Emergency field hospital no longer necessary, Novant and Atrium say
The Charlotte area has the capacity to handle peak coronavirus cases and won’t need a proposed 600-bed emergency field hospital, Novant Health and Atrium Health officials said in a letter today to Mecklenburg County Manager Dena Diorio. The two health care systems are the dominant providers in the state’s biggest county.
Leaders of the system had told county commissioners last week that a field hospital in downtown Charlotte would probably be needed to handle the projected peak in coronavirus patients. The federal government had agreed to finance the facility, Diorio previously said. The request followed previous conjecture earlier this month over a possible 3,000-bed field hospital to be assembled at UNC Charlotte, which officials later rejected as unnecessary.
The decision-making process of local leaders was criticized in a Facebook post last night by Jo Bishop, the wife of U.S. Rep. Dan Bishop, who represents parts of Mecklenburg County in a district that stretches to Robeson County. The Charlotte region has enough hospital beds, ventilators and ICU beds to handle the projected coronavirus peak, and area hospitals are overstating the amount of resources they need, Jo Bishop said in the post, citing the models that her husband had received from local authorities.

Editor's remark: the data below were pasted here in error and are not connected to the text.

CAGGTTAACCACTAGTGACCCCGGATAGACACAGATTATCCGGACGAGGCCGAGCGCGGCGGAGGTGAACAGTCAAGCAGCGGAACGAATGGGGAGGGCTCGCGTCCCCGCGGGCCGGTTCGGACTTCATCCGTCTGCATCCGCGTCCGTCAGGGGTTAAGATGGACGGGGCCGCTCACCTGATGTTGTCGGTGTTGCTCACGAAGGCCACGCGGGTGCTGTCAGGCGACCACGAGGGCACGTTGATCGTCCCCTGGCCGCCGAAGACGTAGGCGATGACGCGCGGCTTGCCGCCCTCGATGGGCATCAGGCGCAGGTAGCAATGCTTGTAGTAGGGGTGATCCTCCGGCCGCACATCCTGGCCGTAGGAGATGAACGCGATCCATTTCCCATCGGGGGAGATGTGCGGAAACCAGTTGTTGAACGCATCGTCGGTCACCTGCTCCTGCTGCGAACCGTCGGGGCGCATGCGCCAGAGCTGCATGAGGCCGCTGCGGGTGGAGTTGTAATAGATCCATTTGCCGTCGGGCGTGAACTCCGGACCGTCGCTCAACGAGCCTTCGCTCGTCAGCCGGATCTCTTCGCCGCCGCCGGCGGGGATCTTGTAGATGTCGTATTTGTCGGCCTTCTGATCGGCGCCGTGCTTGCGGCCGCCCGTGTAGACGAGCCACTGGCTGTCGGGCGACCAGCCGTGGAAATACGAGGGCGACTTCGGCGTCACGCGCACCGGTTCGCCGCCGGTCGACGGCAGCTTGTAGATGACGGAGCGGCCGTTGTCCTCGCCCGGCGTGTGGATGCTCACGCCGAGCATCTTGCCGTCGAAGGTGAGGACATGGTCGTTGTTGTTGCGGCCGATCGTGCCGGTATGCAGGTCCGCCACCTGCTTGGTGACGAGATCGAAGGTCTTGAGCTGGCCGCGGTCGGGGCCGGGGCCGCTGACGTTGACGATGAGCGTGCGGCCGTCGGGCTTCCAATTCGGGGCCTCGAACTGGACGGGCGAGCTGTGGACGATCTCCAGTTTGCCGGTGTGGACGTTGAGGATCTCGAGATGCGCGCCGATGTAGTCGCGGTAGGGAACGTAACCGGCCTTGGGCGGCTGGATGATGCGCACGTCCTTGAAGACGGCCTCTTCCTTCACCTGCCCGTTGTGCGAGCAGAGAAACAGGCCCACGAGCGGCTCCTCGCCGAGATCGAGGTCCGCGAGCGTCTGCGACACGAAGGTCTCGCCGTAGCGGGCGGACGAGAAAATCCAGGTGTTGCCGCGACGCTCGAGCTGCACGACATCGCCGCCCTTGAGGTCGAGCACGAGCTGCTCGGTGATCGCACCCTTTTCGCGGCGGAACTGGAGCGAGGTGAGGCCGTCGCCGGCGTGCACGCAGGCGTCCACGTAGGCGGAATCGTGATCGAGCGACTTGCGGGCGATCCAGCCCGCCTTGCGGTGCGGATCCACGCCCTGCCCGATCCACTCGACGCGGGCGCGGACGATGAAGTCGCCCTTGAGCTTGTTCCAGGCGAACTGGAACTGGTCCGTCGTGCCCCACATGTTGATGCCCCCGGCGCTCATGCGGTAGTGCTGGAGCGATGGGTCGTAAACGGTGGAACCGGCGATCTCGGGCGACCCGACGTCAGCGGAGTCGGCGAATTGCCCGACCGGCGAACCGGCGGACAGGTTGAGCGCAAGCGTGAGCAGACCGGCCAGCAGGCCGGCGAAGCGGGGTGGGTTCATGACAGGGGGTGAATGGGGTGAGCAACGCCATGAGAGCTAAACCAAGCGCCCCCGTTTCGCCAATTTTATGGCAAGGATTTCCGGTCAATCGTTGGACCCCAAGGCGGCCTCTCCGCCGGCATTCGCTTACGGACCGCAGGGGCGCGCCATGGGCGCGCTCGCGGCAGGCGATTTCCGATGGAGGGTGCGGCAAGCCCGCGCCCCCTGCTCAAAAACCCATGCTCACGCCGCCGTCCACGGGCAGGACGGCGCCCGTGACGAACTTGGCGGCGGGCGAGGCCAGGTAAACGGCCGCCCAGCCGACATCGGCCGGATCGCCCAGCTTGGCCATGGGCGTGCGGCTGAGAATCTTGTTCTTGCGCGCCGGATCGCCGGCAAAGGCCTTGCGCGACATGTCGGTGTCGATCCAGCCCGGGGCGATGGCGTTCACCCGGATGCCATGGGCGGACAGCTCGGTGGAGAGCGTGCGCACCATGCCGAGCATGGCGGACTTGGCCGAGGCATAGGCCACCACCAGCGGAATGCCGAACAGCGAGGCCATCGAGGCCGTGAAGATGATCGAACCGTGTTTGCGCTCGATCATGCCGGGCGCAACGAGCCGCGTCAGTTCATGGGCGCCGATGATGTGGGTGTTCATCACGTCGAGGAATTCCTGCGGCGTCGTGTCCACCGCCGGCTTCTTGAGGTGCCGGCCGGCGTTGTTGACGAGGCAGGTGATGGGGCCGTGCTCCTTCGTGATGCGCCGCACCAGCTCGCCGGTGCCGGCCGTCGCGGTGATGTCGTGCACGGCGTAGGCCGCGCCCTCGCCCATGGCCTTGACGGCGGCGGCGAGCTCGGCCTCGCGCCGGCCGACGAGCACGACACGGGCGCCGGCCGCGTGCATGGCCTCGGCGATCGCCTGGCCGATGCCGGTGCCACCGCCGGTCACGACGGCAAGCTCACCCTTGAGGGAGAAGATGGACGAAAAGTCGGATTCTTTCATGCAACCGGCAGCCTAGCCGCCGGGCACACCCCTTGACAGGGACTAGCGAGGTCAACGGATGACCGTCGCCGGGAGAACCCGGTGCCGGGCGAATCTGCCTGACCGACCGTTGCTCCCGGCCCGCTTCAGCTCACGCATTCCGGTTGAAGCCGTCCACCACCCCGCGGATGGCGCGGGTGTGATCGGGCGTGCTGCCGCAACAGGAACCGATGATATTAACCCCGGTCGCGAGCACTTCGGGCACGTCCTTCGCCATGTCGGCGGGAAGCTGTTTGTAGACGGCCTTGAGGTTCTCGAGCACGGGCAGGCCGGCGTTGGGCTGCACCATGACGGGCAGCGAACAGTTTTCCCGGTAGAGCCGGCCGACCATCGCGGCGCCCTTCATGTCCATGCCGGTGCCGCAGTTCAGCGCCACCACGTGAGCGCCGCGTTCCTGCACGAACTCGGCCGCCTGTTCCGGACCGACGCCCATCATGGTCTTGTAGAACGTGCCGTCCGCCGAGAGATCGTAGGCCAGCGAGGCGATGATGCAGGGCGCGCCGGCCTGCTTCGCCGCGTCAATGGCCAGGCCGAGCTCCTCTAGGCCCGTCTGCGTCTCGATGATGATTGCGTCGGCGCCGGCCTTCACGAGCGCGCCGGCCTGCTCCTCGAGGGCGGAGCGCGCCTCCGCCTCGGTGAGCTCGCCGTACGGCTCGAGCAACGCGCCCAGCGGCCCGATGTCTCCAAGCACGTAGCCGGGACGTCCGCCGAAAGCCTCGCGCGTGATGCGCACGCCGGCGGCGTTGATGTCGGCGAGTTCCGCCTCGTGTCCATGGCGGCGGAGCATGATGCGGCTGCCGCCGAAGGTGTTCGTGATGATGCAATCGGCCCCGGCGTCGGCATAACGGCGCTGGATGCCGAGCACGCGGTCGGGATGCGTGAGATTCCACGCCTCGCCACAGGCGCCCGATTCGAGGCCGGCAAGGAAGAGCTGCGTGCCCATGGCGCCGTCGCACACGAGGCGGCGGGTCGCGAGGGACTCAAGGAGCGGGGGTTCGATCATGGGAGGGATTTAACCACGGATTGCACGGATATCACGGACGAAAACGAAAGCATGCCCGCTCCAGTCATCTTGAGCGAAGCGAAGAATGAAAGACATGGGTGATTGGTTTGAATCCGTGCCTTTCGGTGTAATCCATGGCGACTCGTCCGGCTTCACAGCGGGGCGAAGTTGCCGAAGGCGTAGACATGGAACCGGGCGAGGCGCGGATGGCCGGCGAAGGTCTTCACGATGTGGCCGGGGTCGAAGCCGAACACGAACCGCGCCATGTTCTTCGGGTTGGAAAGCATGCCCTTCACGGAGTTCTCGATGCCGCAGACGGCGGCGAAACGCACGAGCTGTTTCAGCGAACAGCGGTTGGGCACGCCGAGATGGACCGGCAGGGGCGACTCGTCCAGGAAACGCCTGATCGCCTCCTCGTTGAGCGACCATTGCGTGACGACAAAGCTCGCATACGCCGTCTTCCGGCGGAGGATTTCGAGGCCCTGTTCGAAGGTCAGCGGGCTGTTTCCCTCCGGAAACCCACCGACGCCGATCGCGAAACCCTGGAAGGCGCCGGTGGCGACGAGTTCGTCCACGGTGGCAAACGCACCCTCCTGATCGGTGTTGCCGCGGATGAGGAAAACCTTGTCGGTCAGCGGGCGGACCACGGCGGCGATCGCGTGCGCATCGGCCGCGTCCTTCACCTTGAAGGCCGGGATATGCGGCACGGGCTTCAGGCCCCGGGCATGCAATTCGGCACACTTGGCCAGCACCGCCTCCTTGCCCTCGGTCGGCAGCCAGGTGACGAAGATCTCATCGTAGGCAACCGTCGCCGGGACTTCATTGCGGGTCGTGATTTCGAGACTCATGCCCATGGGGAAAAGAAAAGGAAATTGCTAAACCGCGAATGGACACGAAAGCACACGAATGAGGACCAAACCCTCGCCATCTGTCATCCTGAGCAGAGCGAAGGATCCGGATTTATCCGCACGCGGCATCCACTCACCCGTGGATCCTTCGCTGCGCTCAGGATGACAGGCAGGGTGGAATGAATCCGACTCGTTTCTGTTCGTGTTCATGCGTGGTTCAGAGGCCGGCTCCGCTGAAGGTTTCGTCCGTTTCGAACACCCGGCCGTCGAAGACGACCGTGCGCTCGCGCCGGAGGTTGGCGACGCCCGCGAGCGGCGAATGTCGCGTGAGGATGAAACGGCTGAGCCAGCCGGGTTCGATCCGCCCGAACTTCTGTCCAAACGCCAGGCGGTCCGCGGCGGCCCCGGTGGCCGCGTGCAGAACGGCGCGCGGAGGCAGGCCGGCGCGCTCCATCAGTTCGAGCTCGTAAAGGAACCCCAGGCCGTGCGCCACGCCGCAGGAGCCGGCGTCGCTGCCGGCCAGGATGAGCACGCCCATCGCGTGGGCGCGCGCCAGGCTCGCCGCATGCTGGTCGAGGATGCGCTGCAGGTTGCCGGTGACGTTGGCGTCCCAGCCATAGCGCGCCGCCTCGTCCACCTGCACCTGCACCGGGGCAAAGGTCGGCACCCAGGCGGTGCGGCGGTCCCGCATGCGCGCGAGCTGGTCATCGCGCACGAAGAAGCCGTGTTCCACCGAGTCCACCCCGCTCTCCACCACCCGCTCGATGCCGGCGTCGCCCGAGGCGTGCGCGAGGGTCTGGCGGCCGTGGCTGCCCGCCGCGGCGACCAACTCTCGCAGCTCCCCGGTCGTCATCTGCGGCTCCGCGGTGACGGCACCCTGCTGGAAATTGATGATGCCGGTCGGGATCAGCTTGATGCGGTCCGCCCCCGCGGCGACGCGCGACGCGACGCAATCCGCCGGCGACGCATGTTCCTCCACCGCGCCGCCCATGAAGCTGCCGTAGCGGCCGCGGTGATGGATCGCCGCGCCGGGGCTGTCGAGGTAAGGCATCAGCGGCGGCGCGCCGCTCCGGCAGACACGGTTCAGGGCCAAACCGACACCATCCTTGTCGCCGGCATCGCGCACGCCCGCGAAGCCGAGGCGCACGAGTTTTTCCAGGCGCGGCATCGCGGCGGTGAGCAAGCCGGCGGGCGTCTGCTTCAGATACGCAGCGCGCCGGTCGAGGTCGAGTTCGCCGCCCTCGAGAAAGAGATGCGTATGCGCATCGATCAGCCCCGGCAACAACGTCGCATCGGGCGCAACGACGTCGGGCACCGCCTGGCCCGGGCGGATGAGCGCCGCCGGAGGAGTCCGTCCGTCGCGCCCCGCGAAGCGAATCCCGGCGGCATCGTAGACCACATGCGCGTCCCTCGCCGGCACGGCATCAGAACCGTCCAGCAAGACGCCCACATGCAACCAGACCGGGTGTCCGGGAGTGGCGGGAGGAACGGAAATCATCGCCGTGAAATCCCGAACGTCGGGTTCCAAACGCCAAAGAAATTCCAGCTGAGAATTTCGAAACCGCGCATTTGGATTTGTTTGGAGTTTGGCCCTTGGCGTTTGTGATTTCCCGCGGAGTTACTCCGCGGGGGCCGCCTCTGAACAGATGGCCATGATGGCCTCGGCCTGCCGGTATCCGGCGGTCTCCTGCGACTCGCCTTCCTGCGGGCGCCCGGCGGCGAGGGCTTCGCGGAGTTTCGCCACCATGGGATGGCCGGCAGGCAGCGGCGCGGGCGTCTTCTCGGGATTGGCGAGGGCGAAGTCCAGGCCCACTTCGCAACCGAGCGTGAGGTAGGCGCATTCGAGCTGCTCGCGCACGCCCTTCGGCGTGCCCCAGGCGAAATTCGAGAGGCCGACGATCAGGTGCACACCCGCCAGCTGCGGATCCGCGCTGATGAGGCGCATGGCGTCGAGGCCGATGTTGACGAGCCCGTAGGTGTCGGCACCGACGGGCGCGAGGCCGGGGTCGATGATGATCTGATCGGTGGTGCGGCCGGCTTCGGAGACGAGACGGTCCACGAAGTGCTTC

Mecklenburg County officials, Atrium and Novant have not provided detailed information about the models to local media.
In her post, Bishop says her husband requested the models local hospitals used to project the number of required beds, but didn’t receive them for nearly three weeks. After they were delivered, officials asked the congressman to keep them private, she said.
There’s much discussion about which coronavirus models have the most accurate projections. The Centers for Disease Control hasn’t provided an official model, so the federal government and many states have relied on a model from the University of Washington. However, Mecklenburg County Health Director Gibbie Harris said this week that she was using a more pessimistic model from the University of Pennsylvania, after previously citing the Washington data. Predicting the curve is like hitting a moving target and total death projections have already fallen thanks to social distancing efforts.
In North Carolina, officials have been combining projections with models from local universities and federal data in a weather-forecasting approach to predicting the virus.
Efforts to get comment from Bishop and Mecklenburg County were not immediately successful today.
Nineteen people in Mecklenburg County have died from COVID-19, more than any other N.C. county, officials said today. The statewide death toll was 108.